[DWJ] currencies (was: more not-spoiler, Pinhoe Egg)
minnow at belfry.org.uk
Fri Sep 15 06:21:14 EDT 2006
>>>> leave the currency alone just as they would if it were "nobles" or
>>>> "quintups" or any other non-our-world coinage.
>> Philip pointed out
>>>A Noble was 6 shillings and eightpence, last time I looked ;-)
>> The lawyer's fee. Yup. But since it isn't still being it, or at
>> least not as legal tender, it counts as a not-our-world unit of
>> currency, I think.
>> (Bring back the Groat, that's wot I sai.)
>Had to laugh at that one.
It was a very old wall.
>Not too long ago I was toying with currency reform for an imaginary
>Old currency: 1 noble = 80 pence. Coins: Noble, half noble, ounce
>(20d), half ounce, groat (4d), half-groat and penny.
Why change it? It's a perfect system, easy to subdivide, and each unit
fits into the others without need of small change to pad gaps.
I'd rather call it "change"? As with "progress", which can mean "moving in
the wrong direction" just as much as it means "moving in the right
direction", "reform" has come to be seen as inevitably improvement, which
it isn't, always. "Change" doesn't yet have that cosy veneer of automatic
acceptability as conferring benefits.
> after much debate as to whether the noble or the penny
>should be kept, the system that was chosen was 1 Noble = 100 cents. The
>half-groat and penny will be phased out as coins, being too small for
>everyday use. The groat, now the smallest coin, will be worth 5 cents;
>the half ounce (12.5 c) will need to be replaced by a ten-cent piece
>(the committee voted overwhelmingly against calling it a Dime), but the
>larger coins can continue in use as before.
Why this slavish insistence on a decimal system? It's not ideal for the
people who actually use the small units of a currency, merely more
convenient for the people who add up large amounts of it and don't notice
that their tax-demands (which to them are merely numbers with lots of
noughts on the ends) make the difference between food and no-food, heat and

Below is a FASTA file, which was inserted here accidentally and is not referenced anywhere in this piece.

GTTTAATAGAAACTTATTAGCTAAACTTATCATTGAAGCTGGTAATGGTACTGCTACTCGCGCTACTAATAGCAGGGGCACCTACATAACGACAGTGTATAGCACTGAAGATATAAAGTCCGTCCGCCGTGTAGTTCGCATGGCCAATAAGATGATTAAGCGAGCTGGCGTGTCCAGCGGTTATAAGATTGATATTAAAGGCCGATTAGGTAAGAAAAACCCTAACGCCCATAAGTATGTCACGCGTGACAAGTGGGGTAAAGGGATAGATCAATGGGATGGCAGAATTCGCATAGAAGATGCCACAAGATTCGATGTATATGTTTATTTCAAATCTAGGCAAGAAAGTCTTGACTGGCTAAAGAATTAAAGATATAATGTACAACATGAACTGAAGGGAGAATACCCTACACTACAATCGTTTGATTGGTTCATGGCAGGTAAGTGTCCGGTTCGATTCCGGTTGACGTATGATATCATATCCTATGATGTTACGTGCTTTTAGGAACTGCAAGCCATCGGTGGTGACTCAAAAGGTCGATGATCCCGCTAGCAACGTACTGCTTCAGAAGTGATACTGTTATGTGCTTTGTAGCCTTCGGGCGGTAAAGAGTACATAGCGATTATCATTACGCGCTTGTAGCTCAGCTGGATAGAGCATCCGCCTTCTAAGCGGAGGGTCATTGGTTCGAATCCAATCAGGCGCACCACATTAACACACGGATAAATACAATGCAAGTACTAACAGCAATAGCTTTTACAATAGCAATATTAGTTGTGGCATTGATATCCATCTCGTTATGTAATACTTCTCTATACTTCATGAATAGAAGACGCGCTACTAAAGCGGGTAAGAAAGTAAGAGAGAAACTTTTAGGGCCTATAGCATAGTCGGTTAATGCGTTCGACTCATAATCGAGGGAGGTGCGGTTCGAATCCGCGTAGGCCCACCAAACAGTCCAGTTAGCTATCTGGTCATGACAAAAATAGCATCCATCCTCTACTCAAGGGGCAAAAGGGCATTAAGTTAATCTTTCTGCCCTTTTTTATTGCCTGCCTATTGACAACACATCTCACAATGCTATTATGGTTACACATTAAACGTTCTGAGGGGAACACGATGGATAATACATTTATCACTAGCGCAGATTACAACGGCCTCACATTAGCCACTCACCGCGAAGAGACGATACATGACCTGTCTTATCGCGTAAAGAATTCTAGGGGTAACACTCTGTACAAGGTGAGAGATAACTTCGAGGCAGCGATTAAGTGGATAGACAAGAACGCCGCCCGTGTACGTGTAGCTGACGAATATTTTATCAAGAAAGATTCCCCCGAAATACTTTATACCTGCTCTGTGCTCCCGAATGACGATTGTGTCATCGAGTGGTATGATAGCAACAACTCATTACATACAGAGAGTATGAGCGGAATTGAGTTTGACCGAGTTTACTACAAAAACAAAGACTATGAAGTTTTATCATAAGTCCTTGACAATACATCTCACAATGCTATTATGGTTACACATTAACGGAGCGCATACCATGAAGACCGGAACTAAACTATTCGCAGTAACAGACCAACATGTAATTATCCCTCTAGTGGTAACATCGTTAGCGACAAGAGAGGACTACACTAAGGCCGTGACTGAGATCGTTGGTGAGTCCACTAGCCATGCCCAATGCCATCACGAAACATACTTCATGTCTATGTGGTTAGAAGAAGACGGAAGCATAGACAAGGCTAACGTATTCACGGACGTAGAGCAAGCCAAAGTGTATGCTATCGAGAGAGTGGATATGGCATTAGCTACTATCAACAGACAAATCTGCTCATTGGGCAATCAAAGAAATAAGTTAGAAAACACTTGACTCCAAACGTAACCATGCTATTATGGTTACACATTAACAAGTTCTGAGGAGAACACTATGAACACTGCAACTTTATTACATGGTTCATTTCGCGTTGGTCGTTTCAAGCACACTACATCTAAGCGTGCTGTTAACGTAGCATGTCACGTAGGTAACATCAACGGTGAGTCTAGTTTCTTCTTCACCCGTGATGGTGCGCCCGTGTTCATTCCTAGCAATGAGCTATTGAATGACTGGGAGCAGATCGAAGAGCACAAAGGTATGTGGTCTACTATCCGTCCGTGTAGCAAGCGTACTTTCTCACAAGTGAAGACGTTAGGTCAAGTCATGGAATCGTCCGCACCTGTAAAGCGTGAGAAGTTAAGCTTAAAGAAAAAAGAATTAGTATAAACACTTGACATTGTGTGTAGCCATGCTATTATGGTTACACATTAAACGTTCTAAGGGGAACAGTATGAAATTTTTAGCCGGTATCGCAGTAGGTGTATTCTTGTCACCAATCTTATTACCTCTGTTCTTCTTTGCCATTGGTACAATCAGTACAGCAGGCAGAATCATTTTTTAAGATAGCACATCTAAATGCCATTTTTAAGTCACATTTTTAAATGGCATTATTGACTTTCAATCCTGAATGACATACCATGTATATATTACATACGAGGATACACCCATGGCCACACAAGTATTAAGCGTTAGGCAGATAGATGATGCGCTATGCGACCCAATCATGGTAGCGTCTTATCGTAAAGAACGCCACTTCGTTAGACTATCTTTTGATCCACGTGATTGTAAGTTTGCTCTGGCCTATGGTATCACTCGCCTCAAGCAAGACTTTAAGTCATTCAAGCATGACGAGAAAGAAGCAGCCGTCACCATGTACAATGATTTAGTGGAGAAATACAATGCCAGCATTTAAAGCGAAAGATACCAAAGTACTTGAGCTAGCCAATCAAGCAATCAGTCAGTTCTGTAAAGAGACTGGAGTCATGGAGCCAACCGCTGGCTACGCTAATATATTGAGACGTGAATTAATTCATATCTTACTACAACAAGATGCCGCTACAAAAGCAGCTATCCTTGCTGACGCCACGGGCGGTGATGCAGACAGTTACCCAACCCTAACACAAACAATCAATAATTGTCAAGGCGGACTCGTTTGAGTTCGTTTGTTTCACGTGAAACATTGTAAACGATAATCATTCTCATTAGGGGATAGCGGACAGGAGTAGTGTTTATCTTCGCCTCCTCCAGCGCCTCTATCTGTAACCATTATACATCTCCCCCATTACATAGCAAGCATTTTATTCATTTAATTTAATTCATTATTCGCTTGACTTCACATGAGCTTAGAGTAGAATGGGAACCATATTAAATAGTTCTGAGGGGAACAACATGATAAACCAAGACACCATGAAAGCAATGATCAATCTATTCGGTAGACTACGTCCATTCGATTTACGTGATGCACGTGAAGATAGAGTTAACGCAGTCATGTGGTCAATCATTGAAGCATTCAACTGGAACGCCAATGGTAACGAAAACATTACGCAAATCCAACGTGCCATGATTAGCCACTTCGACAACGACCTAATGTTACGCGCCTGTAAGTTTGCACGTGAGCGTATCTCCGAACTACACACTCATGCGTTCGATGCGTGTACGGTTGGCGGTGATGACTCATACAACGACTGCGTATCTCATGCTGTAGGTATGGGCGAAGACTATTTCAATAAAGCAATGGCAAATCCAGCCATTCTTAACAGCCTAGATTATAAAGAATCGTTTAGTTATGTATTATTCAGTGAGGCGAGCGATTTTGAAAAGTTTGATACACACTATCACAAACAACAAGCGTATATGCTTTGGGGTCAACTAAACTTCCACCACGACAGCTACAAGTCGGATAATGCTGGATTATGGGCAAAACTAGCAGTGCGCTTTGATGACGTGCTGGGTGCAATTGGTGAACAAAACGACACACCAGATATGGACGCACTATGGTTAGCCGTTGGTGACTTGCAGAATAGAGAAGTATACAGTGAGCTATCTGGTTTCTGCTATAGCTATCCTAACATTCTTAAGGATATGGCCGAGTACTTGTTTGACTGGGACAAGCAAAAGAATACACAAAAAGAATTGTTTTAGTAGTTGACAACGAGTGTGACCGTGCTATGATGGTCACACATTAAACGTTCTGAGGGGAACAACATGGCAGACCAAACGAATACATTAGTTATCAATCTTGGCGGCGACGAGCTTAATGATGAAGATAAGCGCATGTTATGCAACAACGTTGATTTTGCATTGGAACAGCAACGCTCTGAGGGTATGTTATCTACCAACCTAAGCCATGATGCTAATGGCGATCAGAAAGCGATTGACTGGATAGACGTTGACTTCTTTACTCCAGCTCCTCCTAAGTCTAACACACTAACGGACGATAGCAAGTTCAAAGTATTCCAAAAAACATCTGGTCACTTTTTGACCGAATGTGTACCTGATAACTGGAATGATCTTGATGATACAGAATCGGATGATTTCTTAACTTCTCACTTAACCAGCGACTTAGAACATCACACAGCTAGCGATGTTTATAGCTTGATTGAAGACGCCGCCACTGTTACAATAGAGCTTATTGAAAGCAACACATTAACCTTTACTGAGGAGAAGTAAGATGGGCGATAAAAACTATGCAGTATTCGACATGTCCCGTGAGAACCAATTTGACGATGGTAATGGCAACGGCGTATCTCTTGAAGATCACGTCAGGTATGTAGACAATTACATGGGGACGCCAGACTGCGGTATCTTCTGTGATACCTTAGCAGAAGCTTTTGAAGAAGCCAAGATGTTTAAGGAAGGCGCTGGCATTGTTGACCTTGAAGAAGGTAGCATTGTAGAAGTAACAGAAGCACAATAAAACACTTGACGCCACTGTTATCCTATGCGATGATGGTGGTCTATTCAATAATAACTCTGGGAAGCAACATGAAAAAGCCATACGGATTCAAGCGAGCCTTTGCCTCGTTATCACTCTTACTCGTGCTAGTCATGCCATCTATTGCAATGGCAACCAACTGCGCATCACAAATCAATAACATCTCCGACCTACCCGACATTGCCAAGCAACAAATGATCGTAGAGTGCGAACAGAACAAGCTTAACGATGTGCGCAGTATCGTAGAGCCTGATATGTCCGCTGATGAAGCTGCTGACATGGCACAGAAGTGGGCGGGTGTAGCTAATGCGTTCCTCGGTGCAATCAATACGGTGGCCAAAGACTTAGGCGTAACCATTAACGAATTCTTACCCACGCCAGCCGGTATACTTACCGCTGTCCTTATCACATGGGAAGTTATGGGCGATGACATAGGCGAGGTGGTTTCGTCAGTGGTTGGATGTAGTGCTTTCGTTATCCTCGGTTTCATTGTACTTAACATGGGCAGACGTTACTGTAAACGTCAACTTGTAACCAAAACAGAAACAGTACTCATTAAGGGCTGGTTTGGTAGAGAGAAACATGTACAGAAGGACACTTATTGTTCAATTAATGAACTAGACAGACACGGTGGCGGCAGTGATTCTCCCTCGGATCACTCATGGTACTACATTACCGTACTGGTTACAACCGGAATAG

cold, to their victims.
(Actuarial thought leads to inate dishonesty, is my theory: I reached this
position when an actuary calmly mentioned that National Insurance
contributions -- for which read "enforced levies" -- which in my innocence
I had assumed were intended to pay towards the National Health, were just
thrown in to the common pot from which money was drawn to buy nuclear
warheads or more roads or advertising for political parties (this last on
the QT). He couldn't see it when I said, "But isn't it wrong to take
people's money and tell them it is for a thing that they want to buy, and
then spend it on something else that they don't necessarily want at all?
If I did that it would be called fraud or something and I would be sent to
>So I'm all in favour of both groats and nobles, even though I've just
>had to add groats to my spelling checker dictionary!
They've been in mine for a long time. :-)
>PS a secondhand bookseller friend, now retired, once told me of a
>request from the curator at a local museum. The museum was setting up
>an exhibit for some period (can't remember when, but can't have been too
>long ago) and wanted some authentic books from the period. My friend
>said yes, he could provide some books, and they'd be about thirty bob
>each. He was astounded when the curator didn't know what "thirty bob"
For several years after Dismal Guernsey was inflicted on this country, the
*other* George brother who had a bookshop in Bristol, not the "George's" on
Park Street that was bought up by Blachwell or someone in the end but the
little scruffy one on Christmas Steps, went on selling his books in pounds
shillings and pence (more shillings and pence than pounds) and giving
change in real money if it was an odd number of d that wouldn't fit into
the newfangled p rubbish. My theory was that this was just because he
didn't want to have to write a new price into every book, but it was a
small joy for quite a long time until he inevitably vanished from the
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